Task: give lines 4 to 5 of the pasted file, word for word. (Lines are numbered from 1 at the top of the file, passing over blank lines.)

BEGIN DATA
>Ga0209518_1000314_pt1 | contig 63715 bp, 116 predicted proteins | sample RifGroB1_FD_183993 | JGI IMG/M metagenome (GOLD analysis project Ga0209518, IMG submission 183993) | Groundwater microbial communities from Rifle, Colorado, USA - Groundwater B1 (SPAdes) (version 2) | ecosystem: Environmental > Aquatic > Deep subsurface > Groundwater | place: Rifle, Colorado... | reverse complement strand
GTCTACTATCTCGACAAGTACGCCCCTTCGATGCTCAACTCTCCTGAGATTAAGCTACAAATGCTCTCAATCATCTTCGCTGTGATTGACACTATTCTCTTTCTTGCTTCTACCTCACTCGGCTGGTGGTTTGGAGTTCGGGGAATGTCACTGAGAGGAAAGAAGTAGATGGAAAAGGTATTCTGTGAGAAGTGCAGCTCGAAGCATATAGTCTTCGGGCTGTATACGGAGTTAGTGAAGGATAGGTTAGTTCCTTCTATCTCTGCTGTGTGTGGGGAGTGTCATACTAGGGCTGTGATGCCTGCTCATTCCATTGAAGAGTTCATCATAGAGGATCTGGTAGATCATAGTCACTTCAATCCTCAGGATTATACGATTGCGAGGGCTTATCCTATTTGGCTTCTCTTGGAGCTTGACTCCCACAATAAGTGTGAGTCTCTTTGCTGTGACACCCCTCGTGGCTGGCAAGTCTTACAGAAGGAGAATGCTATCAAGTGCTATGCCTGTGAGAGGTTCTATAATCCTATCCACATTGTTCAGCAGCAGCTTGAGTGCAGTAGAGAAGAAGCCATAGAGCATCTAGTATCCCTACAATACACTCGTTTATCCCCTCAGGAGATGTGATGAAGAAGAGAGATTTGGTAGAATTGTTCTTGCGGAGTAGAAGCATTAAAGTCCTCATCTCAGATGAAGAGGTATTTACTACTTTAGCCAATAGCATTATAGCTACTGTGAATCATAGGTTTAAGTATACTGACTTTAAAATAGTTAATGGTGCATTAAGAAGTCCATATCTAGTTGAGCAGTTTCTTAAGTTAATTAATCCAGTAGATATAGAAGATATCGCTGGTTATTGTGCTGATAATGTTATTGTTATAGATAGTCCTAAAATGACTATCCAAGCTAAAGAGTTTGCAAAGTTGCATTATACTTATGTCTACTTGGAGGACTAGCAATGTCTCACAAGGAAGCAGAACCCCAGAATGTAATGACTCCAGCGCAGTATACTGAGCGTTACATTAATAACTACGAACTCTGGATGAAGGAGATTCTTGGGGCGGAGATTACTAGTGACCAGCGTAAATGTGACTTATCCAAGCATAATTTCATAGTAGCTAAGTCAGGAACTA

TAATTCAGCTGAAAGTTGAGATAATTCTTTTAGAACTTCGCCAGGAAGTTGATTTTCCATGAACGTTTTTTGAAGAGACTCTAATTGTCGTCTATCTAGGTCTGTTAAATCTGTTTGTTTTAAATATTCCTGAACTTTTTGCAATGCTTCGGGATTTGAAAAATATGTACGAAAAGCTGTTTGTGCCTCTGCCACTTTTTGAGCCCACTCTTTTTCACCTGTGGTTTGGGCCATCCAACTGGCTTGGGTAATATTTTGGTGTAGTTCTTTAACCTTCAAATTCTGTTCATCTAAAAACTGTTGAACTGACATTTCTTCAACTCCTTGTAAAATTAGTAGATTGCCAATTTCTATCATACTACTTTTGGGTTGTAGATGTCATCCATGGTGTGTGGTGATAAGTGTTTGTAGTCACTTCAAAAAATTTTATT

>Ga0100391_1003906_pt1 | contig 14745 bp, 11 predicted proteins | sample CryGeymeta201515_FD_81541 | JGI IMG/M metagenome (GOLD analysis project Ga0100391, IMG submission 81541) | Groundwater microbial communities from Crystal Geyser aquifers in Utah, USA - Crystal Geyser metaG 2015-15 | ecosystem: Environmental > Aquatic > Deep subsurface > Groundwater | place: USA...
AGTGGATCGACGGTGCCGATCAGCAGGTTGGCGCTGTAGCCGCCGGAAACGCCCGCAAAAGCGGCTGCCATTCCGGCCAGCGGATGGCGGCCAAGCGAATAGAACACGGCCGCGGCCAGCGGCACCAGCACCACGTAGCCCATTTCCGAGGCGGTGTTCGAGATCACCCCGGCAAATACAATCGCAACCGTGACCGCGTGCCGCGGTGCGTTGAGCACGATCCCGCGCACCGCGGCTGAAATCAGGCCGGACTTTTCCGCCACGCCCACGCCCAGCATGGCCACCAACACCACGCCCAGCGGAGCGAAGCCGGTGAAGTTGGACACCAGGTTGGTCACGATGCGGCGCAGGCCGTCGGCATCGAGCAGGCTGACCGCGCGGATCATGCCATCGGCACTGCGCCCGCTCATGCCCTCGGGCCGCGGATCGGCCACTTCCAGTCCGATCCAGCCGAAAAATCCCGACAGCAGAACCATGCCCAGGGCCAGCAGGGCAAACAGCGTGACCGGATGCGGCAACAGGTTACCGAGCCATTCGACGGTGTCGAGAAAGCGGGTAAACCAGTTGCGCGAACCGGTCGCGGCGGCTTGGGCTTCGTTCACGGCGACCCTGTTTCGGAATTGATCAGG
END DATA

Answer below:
>Ga0100391_1003906_pt1 | contig 14745 bp, 11 predicted proteins | sample CryGeymeta201515_FD_81541 | JGI IMG/M metagenome (GOLD analysis project Ga0100391, IMG submission 81541) | Groundwater microbial communities from Crystal Geyser aquifers in Utah, USA - Crystal Geyser metaG 2015-15 | ecosystem: Environmental > Aquatic > Deep subsurface > Groundwater | place: USA...
AGTGGATCGACGGTGCCGATCAGCAGGTTGGCGCTGTAGCCGCCGGAAACGCCCGCAAAAGCGGCTGCCATTCCGGCCAGCGGATGGCGGCCAAGCGAATAGAACACGGCCGCGGCCAGCGGCACCAGCACCACGTAGCCCATTTCCGAGGCGGTGTTCGAGATCACCCCGGCAAATACAATCGCAACCGTGACCGCGTGCCGCGGTGCGTTGAGCACGATCCCGCGCACCGCGGCTGAAATCAGGCCGGACTTTTCCGCCACGCCCACGCCCAGCATGGCCACCAACACCACGCCCAGCGGAGCGAAGCCGGTGAAGTTGGACACCAGGTTGGTCACGATGCGGCGCAGGCCGTCGGCATCGAGCAGGCTGACCGCGCGGATCATGCCATCGGCACTGCGCCCGCTCATGCCCTCGGGCCGCGGATCGGCCACTTCCAGTCCGATCCAGCCGAAAAATCCCGACAGCAGAACCATGCCCAGGGCCAGCAGGGCAAACAGCGTGACCGGATGCGGCAACAGGTTACCGAGCCATTCGACGGTGTCGAGAAAGCGGGTAAACCAGTTGCGCGAACCGGTCGCGGCGGCTTGGGCTTCGTTCACGGCGACCCTGTTTCGGAATTGATCAGG